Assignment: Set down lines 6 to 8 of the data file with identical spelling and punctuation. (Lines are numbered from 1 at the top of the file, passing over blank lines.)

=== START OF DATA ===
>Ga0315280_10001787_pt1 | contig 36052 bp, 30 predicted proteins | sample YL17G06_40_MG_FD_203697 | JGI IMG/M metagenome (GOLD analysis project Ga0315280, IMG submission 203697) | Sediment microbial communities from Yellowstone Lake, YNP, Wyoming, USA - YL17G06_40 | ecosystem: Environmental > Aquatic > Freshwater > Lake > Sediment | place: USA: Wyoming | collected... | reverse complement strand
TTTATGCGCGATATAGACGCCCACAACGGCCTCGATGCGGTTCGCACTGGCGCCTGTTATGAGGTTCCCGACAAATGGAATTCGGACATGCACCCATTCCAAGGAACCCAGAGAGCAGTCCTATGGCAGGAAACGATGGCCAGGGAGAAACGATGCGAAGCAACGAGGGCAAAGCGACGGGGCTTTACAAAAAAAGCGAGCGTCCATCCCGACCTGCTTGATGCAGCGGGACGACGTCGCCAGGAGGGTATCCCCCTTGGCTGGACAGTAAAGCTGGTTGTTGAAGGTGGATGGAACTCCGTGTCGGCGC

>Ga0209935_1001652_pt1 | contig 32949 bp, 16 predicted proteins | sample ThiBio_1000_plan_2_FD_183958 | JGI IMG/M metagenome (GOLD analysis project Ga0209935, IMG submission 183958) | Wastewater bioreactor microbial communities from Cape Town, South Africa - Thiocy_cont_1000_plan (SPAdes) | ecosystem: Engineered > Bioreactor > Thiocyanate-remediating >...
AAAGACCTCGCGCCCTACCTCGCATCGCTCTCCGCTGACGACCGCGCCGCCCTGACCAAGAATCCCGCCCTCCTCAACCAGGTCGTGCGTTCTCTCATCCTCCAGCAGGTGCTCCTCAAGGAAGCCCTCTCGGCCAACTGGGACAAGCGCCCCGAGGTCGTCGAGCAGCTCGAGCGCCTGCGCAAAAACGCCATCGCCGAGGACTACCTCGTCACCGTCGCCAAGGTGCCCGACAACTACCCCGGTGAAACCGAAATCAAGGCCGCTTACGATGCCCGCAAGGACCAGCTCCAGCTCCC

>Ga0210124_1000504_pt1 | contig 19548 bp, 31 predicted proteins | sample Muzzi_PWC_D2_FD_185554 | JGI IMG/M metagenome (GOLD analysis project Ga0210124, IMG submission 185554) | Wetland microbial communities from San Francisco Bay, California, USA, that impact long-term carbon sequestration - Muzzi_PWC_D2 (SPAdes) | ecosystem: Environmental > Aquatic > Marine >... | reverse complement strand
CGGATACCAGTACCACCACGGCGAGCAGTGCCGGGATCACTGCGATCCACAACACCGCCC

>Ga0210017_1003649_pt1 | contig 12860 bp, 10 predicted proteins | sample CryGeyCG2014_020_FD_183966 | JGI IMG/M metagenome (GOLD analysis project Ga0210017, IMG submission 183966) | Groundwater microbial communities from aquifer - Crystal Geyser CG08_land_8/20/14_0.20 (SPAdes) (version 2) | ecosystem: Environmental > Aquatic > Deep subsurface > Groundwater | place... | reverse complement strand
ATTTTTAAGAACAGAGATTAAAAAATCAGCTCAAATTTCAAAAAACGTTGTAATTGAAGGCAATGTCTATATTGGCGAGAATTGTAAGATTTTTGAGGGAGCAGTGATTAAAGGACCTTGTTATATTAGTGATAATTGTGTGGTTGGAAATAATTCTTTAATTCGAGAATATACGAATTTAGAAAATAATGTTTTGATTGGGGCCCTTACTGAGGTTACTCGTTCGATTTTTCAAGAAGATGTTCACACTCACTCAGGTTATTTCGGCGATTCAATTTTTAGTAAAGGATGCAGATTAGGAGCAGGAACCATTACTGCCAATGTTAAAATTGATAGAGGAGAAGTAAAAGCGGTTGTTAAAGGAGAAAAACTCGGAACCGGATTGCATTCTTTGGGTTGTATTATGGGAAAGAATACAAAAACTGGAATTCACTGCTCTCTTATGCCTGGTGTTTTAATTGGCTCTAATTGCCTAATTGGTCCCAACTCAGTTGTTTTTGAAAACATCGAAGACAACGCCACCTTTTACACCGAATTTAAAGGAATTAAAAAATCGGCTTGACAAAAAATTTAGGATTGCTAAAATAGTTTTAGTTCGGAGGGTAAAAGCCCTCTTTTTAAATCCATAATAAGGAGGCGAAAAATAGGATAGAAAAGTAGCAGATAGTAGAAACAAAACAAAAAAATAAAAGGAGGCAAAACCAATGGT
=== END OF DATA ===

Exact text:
CGGATACCAGTACCACCACGGCGAGCAGTGCCGGGATCACTGCGATCCACAACACCGCCC

>Ga0210017_1003649_pt1 | contig 12860 bp, 10 predicted proteins | sample CryGeyCG2014_020_FD_183966 | JGI IMG/M metagenome (GOLD analysis project Ga0210017, IMG submission 183966) | Groundwater microbial communities from aquifer - Crystal Geyser CG08_land_8/20/14_0.20 (SPAdes) (version 2) | ecosystem: Environmental > Aquatic > Deep subsurface > Groundwater | place... | reverse complement strand
ATTTTTAAGAACAGAGATTAAAAAATCAGCTCAAATTTCAAAAAACGTTGTAATTGAAGGCAATGTCTATATTGGCGAGAATTGTAAGATTTTTGAGGGAGCAGTGATTAAAGGACCTTGTTATATTAGTGATAATTGTGTGGTTGGAAATAATTCTTTAATTCGAGAATATACGAATTTAGAAAATAATGTTTTGATTGGGGCCCTTACTGAGGTTACTCGTTCGATTTTTCAAGAAGATGTTCACACTCACTCAGGTTATTTCGGCGATTCAATTTTTAGTAAAGGATGCAGATTAGGAGCAGGAACCATTACTGCCAATGTTAAAATTGATAGAGGAGAAGTAAAAGCGGTTGTTAAAGGAGAAAAACTCGGAACCGGATTGCATTCTTTGGGTTGTATTATGGGAAAGAATACAAAAACTGGAATTCACTGCTCTCTTATGCCTGGTGTTTTAATTGGCTCTAATTGCCTAATTGGTCCCAACTCAGTTGTTTTTGAAAACATCGAAGACAACGCCACCTTTTACACCGAATTTAAAGGAATTAAAAAATCGGCTTGACAAAAAATTTAGGATTGCTAAAATAGTTTTAGTTCGGAGGGTAAAAGCCCTCTTTTTAAATCCATAATAAGGAGGCGAAAAATAGGATAGAAAAGTAGCAGATAGTAGAAACAAAACAAAAAAATAAAAGGAGGCAAAACCAATGGT